2) Jeff Holmstead. An attorney for the film Bracewell, Holmstead has served as a key anti-regulatory advocate on behalf of coal and utility industry clients and is in the running to head the EPA. Perhaps in anticipation of landing a job in the Trump administration, Holmstead has deregistered as a lobbyist, per the “drain the swamp” rules.

Before deregistering as a lobbyist, Holmstead’s clients included the likes of Ameren, Arch Coal, DTE Energy, Duke Energy, Energy Future Holdings, and Southern Company. Holmstead began his political career as the associate counsel to former President George H.W. Bush. After passing through the government-industry revolving door during the Bill Clinton White House years, Holmstead served as Assistant Administrator of the EPA’s Office of Air and Radiation under President George W. Bush.

At that point, “he played a key role in the George W. Bush administration’s efforts to roll back clean air and climate change protections,” according to PolluterWatch. Read the Jeffrey Holmstead PolluterWatch profile for a comprehensive look at his career.

3) Thomas Pyle. Pyle, President of the Koch-fundedInstitute for Energy Research (IER) and its advocacy arm, the American Energy Alliance (AEA), was picked by President-elect Trump to lead the transition team for the Department of Energy upon the departure of McKenna. He is also linked to the new Koch-funded front group, Fueling US Forward, which DeSmog has reported on

Before joining IER and AEA, Pyle founded and ran Pyle Consulting, Inc., a lobbying and public relations firm. As a lobbyist, Tom Pyle lobbied on behalf of the American Fuel and Petrochemical Manufacturers precursor, the National Petrochemical and Refiners Association, and for Koch Industries.

4) Kathleen Hartnett White. White is the director of the Armstrong Center for Energy & the Environment at the Texas Public Policy Foundation (TPPF), a group funded by ExxonMobil, the Koch network, and the R.J. Reynolds Tobacco Company. A registered lobbyist in Texas, she directs the TPPF’s “Fueling Freedom” project, which seeks to “explain the forgotten moral case for fossil fuels” while “building a multi-state coalition to push back against the EPA’s unconstitutional efforts to take over the electric power sector by regulating CO2 via the Clean Power Plan.” The project further seeks to “end the regulation of CO2 as a pollutant.”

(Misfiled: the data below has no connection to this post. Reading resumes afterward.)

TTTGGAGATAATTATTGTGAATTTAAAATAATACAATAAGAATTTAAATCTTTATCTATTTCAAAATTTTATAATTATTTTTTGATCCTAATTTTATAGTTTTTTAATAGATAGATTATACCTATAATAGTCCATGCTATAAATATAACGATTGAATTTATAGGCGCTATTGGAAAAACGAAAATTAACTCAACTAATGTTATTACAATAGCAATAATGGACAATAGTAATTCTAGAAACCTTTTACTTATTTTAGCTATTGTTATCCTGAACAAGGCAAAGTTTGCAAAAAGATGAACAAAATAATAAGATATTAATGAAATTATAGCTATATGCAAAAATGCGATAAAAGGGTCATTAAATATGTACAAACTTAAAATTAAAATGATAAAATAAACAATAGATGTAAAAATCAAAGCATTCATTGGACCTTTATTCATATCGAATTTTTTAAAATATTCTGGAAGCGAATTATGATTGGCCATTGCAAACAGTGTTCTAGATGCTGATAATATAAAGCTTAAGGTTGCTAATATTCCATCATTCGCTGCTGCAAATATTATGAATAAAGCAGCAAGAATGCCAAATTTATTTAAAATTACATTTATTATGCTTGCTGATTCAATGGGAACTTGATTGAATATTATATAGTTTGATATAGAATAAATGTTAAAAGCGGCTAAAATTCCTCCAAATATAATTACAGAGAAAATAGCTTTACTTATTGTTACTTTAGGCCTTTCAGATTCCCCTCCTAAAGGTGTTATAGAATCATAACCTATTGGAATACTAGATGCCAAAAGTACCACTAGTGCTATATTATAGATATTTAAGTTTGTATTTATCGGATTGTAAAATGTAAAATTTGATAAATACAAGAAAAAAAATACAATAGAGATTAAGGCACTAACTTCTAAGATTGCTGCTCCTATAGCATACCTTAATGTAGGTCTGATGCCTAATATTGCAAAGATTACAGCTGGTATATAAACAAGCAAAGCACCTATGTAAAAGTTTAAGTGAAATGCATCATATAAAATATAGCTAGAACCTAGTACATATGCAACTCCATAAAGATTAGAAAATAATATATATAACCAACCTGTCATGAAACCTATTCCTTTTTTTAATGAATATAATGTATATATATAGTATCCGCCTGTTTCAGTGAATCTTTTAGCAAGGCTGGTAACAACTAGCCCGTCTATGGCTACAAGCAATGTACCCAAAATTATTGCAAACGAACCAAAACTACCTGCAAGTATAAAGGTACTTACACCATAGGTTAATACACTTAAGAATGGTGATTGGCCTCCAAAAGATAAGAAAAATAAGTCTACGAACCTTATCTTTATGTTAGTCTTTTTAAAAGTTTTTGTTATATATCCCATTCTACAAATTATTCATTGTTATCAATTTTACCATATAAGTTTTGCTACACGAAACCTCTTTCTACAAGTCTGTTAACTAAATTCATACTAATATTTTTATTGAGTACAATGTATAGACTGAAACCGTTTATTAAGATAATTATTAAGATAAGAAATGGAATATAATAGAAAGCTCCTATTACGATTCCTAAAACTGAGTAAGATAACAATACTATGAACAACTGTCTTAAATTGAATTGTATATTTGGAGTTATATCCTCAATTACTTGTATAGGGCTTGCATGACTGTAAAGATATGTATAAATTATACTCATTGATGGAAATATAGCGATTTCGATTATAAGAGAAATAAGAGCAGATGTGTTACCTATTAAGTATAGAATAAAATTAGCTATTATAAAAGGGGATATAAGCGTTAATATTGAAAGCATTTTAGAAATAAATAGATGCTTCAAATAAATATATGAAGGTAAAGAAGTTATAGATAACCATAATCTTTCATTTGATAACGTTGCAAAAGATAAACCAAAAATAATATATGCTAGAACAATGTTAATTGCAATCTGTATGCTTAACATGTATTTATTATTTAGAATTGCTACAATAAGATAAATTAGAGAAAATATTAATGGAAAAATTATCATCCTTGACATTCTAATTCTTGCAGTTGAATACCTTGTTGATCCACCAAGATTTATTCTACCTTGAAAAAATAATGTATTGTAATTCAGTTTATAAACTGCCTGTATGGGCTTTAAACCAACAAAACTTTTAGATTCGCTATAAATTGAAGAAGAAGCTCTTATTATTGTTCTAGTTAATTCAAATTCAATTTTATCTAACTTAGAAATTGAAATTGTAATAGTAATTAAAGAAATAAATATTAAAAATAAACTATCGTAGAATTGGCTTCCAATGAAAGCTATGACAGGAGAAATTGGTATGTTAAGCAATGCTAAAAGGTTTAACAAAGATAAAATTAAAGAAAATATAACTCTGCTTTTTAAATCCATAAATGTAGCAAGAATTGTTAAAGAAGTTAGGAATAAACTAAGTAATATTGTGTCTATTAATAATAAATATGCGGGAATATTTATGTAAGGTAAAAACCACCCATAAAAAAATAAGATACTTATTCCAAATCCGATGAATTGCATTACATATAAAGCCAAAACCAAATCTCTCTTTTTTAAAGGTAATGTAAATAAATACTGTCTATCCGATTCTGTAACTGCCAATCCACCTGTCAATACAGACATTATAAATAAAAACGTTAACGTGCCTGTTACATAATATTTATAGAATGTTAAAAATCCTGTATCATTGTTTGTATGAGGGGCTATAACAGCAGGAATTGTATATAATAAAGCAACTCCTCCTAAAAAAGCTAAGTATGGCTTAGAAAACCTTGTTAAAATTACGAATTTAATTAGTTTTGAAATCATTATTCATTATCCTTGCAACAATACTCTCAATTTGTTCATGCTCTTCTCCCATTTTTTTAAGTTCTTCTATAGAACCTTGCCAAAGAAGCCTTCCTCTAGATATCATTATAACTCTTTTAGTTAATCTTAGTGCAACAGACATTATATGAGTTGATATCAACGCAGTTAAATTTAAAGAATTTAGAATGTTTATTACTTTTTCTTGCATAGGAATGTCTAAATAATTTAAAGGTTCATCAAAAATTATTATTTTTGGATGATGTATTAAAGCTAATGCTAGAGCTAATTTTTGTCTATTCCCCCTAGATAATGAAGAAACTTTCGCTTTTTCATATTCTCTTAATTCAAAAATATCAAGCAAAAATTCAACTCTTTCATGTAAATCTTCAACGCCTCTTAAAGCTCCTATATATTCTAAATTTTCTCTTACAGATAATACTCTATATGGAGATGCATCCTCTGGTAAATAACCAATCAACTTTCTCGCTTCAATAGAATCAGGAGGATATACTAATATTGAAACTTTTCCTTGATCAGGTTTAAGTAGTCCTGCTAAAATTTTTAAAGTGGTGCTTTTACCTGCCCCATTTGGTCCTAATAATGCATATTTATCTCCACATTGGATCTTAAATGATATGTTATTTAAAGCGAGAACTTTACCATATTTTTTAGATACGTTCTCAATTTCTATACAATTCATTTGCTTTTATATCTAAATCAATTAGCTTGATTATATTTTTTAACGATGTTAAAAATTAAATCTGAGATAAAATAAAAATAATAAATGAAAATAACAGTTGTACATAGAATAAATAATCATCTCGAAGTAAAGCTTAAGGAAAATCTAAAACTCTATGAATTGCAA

White recently published a book titled Fueling Freedom: Exposing the Mad War on Energy and has referred to the EPA as the “imperial EPA.” She is under consideration as either the head of the EPA or the White House Council on Environmental Quality (CEQ). Before working at TPPF, White worked as chairman and commissioner of the Texas Commission on Environmental Quality. Prior to 2001, she served as then-Governor George W. Bush’s appointee to the Texas Water Development Board. Texas environmentalists assert White would be a “disaster as EPA chief.

5) Harold Hamm. A hydraulic fracturing (“fracking”) oil baron, as well as founder and CEO of Continental Resources, Hamm is a leading candidate for U.S. Secretary of Energy. Politico dubbed Hamm as Trump’s “energy whisperer.” Hamm was formerly a big pusher of TransCanada’s Keystone XL pipeline, creating a lobbying coalition which sought to have a Bakken Shale oil “on-ramp” portion added to the northern leg of the controversial pipeline.

As DeSmog first reported, Continental Resources has a stake in the transport of oil through the Dakota Access pipeline, currently the target of months-long demonstrations led by Native Americans in North Dakota. A member of Trump’s Presidential Inaugural Committee, Hamm spoke at the spoke at the 2016 Republican National Convention (RNC) in Cleveland, Ohio, and also served as energy adviser for Mitt Romney’s 2012 Republican presidential campaign.

Reuters reported Trump presidential campaign energy adviser U.S. Rep. Kevin Cramer (R-ND) as saying Hamm “has right of first refusal” for the Energy Secretary spot. It appears Hamm has bowed out of the running, though, telling CNBC he already had a full-time job running Continental Resources and suggesting Cramer is the right guy for the job.

6) Heidi Heitkamp. A Democratic U.S. Senator from North Dakota, Heitkamp will meet with Pence and Trump to discuss the Energy Secretary and Interior Secretary openings in a meeting requested by Trump. Heitkamp is an outspoken supporter of fracking  and the Keystone XL pipelineKeystone XL pipeline, as well as a cautious supporter of the Dakota Access pipeline, both of which Trump has come out in support of. She is also a major coal supporter.